Journal of Community Psychology

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Supporting adults to support youth: An evaluation of two social justice trainings

Abstract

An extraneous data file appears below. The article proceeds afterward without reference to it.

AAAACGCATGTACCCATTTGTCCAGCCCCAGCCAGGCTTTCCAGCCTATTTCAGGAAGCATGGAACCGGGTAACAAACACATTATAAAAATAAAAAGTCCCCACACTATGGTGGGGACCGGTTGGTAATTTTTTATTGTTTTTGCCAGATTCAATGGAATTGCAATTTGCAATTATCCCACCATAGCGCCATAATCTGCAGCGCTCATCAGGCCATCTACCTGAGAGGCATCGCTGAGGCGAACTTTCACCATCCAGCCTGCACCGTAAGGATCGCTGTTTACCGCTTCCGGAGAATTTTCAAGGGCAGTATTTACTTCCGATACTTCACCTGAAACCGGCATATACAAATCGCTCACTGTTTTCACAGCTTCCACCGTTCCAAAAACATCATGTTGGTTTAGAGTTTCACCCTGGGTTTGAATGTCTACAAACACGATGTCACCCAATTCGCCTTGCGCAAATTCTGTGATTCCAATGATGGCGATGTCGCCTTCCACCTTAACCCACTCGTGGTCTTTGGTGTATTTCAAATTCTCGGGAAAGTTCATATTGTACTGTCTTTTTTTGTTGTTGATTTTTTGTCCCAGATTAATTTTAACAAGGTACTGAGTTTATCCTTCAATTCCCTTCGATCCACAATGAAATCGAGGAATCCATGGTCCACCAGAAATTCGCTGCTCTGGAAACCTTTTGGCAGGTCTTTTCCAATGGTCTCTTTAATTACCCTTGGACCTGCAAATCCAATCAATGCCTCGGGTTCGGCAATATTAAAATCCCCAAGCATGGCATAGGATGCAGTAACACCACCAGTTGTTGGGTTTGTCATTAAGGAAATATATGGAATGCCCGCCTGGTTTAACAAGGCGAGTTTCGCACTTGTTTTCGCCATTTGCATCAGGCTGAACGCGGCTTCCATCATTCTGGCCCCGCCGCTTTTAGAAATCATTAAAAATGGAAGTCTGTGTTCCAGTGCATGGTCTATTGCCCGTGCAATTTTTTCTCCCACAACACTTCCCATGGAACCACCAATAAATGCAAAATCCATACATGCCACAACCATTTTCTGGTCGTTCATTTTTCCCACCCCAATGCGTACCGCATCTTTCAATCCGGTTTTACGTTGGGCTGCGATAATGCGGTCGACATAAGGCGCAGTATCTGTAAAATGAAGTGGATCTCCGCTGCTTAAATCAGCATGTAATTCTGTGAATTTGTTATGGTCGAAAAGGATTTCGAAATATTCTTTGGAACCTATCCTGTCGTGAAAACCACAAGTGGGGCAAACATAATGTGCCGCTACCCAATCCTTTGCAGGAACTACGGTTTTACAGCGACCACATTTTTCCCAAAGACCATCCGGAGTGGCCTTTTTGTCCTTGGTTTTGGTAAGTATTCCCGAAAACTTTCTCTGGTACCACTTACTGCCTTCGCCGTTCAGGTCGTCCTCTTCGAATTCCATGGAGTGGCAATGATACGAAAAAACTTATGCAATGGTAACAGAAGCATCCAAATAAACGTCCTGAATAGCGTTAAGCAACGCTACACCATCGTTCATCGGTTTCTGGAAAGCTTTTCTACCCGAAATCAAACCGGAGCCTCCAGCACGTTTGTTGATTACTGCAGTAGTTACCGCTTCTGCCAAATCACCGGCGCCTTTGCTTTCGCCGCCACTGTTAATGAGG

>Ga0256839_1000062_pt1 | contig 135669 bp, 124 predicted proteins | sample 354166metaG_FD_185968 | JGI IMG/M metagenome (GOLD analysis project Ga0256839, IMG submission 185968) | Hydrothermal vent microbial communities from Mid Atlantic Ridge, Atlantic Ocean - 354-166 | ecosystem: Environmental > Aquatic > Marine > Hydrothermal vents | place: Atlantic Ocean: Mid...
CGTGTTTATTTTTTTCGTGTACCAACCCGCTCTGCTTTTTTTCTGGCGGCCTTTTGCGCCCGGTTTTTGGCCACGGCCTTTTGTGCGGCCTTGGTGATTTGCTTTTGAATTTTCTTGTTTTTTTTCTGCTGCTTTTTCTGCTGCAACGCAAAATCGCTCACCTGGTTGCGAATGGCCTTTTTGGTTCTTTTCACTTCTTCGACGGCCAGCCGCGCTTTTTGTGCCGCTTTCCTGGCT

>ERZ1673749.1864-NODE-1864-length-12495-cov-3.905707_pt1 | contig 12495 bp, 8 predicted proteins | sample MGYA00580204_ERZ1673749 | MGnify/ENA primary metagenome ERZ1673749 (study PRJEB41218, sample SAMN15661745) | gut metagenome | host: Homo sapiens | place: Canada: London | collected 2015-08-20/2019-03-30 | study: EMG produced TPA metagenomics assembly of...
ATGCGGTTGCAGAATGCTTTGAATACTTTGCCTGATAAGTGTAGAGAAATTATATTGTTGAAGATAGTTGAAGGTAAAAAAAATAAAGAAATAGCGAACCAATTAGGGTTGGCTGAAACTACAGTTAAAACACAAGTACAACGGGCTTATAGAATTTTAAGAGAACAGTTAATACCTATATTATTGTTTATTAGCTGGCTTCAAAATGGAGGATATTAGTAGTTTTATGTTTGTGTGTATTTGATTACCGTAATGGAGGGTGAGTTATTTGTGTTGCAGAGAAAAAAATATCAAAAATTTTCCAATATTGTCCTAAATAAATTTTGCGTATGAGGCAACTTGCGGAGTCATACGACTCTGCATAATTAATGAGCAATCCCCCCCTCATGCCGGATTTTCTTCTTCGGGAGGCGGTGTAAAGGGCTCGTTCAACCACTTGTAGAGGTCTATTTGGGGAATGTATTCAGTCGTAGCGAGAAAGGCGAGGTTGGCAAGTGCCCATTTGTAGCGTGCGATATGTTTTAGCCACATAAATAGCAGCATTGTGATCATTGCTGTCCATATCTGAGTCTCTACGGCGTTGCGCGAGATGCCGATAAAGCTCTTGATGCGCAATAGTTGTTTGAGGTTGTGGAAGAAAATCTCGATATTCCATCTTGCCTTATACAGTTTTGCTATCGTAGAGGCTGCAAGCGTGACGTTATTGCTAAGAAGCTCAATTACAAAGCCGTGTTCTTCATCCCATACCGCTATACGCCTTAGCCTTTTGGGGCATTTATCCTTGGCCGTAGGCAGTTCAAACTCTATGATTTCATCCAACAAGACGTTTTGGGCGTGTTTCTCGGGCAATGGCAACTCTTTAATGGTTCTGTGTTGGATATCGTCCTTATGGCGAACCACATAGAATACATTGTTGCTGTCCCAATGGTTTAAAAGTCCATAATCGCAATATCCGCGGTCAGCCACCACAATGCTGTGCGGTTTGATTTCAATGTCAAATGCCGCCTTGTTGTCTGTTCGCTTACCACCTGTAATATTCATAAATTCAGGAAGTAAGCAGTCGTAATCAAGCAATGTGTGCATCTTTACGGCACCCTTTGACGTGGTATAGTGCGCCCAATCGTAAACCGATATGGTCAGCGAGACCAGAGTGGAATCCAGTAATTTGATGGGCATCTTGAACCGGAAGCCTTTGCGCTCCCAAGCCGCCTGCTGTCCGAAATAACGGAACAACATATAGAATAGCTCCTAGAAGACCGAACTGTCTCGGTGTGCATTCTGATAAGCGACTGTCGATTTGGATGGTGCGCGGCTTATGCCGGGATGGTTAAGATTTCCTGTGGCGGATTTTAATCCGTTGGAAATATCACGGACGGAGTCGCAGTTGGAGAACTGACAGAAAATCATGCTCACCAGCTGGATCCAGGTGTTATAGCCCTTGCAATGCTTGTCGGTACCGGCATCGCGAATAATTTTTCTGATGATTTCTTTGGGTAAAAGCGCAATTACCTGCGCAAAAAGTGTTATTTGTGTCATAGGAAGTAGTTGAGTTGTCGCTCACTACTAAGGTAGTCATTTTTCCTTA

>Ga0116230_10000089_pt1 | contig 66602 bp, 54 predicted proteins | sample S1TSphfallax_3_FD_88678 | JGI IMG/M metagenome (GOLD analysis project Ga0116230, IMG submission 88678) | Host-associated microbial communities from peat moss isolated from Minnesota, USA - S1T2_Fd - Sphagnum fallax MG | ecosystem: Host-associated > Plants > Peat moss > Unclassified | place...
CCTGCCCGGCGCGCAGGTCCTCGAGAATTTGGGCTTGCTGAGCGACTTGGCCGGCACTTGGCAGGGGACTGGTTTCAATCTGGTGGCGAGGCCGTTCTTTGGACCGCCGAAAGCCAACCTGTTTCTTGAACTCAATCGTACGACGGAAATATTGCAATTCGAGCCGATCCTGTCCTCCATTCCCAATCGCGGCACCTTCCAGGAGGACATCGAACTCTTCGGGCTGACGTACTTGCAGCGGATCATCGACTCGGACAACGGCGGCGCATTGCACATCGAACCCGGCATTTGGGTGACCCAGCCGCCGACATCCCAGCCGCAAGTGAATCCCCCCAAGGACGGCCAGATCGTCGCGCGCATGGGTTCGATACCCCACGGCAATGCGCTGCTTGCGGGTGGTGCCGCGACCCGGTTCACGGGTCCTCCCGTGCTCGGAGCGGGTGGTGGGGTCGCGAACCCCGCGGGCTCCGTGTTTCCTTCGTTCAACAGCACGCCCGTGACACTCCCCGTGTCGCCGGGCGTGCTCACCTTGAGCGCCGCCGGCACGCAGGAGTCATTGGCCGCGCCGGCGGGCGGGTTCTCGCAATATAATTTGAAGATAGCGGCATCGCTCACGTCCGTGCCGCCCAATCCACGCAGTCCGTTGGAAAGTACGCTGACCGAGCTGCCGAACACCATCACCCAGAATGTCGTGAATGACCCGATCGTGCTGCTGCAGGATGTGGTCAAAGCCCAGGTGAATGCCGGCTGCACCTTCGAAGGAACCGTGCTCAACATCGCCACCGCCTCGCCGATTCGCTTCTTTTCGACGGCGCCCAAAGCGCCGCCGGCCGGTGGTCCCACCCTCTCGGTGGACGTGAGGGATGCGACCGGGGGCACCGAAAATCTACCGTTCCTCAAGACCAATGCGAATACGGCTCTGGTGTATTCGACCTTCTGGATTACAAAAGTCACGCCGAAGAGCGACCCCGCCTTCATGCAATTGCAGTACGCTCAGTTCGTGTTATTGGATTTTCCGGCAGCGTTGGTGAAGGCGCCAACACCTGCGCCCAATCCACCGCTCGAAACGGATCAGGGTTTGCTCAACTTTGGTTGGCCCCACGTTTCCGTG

The current research examined pre‐ and post survey data in two social justice trainings for adults who support youth, including staff and volunteers (Study 1, N = 44) at youth‐serving organizations and adults who mentor young Black men and boys (Study 2, N = 72). We investigate whether training participants’ self‐report scores of cultural competences (studies 1 and 2), self‐efficacy for race equity (Study 1) and racial self‐efficacy to support mentee (Study 2) changed between the beginning of the training and after the training. Furthermore, we examine whether the changes depend upon whether training participants share cultural background with the youth with whom they work. In Study 1, findings indicated that training participants reported significantly increased scores of cultural sensitivity and self‐efficacy for race equity. Individuals who were not first‐generation college students saw higher increases in sociopolitical awareness. In Study 2, participants reported significantly higher scores of cultural sensitivity and racial self‐efficacy to support their mentees. Furthermore, non‐Black and women participants showed greater increases in self‐efficacy than Black and male participants. These results fill a gap in the literature on the potential role of social justice trainings to increase cultural competencies among adults who work with diverse youth.

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